You see them all the time on Instagram—excited parents who want to chronicle their newborn baby’s growth by laying them against cute backdrops and snapping pictures. Designer Benson Chou and his wife Michelle participated in this social media tradition, but in his words, they “might’ve gone too far” in how elaborate their photos became. Within a year’s time, the couple produced 52 “movie posters” each starring their son Zoltan (aka Bonbon). The imaginative images feature the boy in a variety of scenes, from him playing Superman to grinding on a skateboard. Each composition uses everyday props the couple had on hand.
“It all started with the Buzz Lightyear onesie,” Chou recalls. As a token of appreciation for what was a gift, he and his wife thought that it’d be nice to share a photo of the two-month-old Zoltan wearing the outfit. “Then, we thought if we were gonna take a photo anyway, instead of using the floor or our bed, why not set up a clean backdrop to make everything look better. Of course.” But it didn’t stop there. “And since we were already using a backdrop, we might as well… use earbuds as stars, scarves as planets, drag the thermometer across the canvas like a shooting star and, you know, while we were at it, Photoshop the photo and turn it into a poster.”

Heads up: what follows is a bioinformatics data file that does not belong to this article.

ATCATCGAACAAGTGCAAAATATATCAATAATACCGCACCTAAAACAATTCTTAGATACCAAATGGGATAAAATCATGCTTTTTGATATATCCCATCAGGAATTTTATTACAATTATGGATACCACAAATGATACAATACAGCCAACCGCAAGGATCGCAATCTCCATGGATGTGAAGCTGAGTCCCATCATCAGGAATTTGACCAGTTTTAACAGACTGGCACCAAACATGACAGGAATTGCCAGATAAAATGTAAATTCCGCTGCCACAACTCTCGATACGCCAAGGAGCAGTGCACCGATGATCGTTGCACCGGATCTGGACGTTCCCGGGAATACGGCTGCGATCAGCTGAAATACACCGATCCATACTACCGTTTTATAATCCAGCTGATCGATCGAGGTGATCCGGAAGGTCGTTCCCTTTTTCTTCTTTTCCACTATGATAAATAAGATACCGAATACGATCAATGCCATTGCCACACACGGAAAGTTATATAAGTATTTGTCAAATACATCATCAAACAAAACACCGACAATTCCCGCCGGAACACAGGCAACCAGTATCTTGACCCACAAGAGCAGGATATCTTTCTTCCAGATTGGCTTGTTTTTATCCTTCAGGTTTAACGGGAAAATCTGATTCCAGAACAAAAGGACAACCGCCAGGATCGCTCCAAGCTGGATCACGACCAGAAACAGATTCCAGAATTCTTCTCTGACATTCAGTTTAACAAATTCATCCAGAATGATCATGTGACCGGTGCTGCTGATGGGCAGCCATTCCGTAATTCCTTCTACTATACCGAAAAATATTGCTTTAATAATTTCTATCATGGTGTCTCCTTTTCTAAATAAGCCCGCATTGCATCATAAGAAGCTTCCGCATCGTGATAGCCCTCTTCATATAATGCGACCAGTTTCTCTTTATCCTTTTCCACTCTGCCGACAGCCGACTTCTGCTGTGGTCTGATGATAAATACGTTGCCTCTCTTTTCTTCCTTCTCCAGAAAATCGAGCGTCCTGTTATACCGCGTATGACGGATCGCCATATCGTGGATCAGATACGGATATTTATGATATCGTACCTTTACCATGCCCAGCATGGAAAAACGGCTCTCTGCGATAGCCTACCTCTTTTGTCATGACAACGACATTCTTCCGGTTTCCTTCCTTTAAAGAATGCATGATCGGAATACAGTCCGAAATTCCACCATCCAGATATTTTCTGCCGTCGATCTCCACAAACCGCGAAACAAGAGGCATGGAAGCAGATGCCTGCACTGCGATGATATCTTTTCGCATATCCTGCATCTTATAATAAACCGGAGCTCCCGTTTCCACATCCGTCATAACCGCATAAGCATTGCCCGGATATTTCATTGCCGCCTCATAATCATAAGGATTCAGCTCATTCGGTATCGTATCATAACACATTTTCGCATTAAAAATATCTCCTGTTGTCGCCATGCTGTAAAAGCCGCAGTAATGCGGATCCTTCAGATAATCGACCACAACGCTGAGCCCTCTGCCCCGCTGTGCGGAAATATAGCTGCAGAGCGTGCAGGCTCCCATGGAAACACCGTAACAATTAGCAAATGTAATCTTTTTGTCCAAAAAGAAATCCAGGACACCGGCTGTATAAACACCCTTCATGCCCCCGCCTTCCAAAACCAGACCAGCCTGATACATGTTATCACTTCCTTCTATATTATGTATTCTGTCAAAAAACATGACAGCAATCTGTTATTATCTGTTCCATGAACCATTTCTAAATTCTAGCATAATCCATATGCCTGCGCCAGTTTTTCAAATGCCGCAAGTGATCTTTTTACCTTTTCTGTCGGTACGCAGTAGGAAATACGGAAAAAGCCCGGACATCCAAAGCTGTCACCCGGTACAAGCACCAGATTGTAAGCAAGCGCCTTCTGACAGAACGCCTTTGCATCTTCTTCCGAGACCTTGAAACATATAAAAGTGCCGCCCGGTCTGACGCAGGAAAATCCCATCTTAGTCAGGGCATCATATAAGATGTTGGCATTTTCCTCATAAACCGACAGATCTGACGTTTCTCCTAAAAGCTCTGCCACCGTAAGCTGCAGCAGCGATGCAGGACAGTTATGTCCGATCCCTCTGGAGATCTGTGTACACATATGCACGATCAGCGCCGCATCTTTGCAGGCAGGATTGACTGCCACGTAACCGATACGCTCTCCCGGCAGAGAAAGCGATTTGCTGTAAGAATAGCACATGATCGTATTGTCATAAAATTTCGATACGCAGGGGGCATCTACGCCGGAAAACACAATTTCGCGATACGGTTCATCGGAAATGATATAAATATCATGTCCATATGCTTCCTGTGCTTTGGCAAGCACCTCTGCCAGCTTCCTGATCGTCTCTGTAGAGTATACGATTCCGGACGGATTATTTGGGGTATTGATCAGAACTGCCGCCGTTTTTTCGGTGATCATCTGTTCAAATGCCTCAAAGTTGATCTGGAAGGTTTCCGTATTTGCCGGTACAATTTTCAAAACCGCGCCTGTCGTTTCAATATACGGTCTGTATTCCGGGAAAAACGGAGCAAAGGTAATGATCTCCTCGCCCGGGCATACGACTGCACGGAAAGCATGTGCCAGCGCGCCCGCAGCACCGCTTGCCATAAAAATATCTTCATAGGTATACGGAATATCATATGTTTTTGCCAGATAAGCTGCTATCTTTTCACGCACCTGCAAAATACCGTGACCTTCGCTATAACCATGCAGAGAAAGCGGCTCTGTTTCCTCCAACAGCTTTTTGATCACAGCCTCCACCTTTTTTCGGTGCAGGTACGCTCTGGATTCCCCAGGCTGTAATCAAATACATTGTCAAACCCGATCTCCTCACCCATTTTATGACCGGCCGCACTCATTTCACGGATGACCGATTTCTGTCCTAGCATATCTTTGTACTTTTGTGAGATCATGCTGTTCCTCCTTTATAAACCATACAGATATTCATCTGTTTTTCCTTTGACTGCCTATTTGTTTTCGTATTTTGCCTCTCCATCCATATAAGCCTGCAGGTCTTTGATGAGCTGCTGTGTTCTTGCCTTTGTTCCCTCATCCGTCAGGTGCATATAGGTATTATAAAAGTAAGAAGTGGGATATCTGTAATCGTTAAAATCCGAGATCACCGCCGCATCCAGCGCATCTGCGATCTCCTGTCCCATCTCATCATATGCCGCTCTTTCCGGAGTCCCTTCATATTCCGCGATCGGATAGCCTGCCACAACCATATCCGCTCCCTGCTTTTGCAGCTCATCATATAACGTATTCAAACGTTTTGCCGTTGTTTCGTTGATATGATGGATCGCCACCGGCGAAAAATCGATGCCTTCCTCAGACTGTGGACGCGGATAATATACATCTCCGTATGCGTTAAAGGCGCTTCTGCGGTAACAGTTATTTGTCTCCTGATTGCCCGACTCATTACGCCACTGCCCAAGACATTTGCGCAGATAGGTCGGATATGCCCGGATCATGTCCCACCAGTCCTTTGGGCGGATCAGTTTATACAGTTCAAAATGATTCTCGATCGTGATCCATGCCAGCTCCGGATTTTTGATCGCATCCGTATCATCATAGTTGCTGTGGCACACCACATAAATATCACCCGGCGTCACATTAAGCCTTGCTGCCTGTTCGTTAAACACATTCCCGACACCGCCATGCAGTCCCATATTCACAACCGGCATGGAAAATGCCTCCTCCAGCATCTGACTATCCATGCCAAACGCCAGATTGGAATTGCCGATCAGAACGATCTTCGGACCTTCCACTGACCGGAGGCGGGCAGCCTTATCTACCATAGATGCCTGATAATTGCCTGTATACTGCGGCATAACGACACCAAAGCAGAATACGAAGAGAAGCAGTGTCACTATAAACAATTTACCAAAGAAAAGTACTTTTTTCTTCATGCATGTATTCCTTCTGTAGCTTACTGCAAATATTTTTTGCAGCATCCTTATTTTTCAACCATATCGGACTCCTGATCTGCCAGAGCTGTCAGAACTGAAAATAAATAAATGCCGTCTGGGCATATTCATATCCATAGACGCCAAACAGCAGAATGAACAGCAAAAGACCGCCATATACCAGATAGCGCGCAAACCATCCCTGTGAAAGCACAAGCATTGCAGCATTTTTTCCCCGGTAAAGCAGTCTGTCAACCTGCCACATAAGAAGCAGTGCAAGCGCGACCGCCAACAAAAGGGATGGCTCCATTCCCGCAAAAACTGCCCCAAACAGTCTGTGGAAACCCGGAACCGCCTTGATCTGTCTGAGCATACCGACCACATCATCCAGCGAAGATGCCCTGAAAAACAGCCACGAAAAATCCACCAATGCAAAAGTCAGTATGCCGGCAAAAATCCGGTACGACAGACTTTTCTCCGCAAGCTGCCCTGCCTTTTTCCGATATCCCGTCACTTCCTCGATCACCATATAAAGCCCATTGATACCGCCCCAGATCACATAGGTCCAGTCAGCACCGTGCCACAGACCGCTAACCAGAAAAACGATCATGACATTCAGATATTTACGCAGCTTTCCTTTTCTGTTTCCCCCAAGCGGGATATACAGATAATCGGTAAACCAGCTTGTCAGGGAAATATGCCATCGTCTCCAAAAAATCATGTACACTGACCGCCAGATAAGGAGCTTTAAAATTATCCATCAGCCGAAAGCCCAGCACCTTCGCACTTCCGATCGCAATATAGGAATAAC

Soon, the couple realized they had created a new project for themselves, and they committed to taking a picture of their son every weekend until he turned one. If this sounds daunting, Chou and his wife thought so too. To prevent themselves from giving up halfway through, they made parameters for the project.
One stipulation was that the endeavor should not add stress to their lives. “It should be fun and off of our minds until the day of the shoot,” he says. “So we tended to just try to come up with a theme on the day of the shoot or the day before. And that was why you’ll see lots of posters were drawn from current events.”
The second rule was to help make their shots as creative as possible. They tried to use practical effects to cut down on the post-production time. “It was also way more fun making a stereo speaker using cast iron lids and lego pieces than just throwing one in with Photoshop.”
It’d be easy for the baby photoshoots to get out of hand and take all day. To ensure that this wouldn’t happen, mom and dad set a strict time limit of 30 minutes per shoot. It worked out 99% of the time. “Usually it was Zoltan’s fault when we had to break this rule.”
When the project wrapped, the couple commemorated their hard work by compiling the images into a hardbound book. “It was certainly one of my most enjoyable projects,” Chou writes. But would he do it again? “Sorry, my second kid, you might not get the same treatment. Daddy’s kinda lazy.”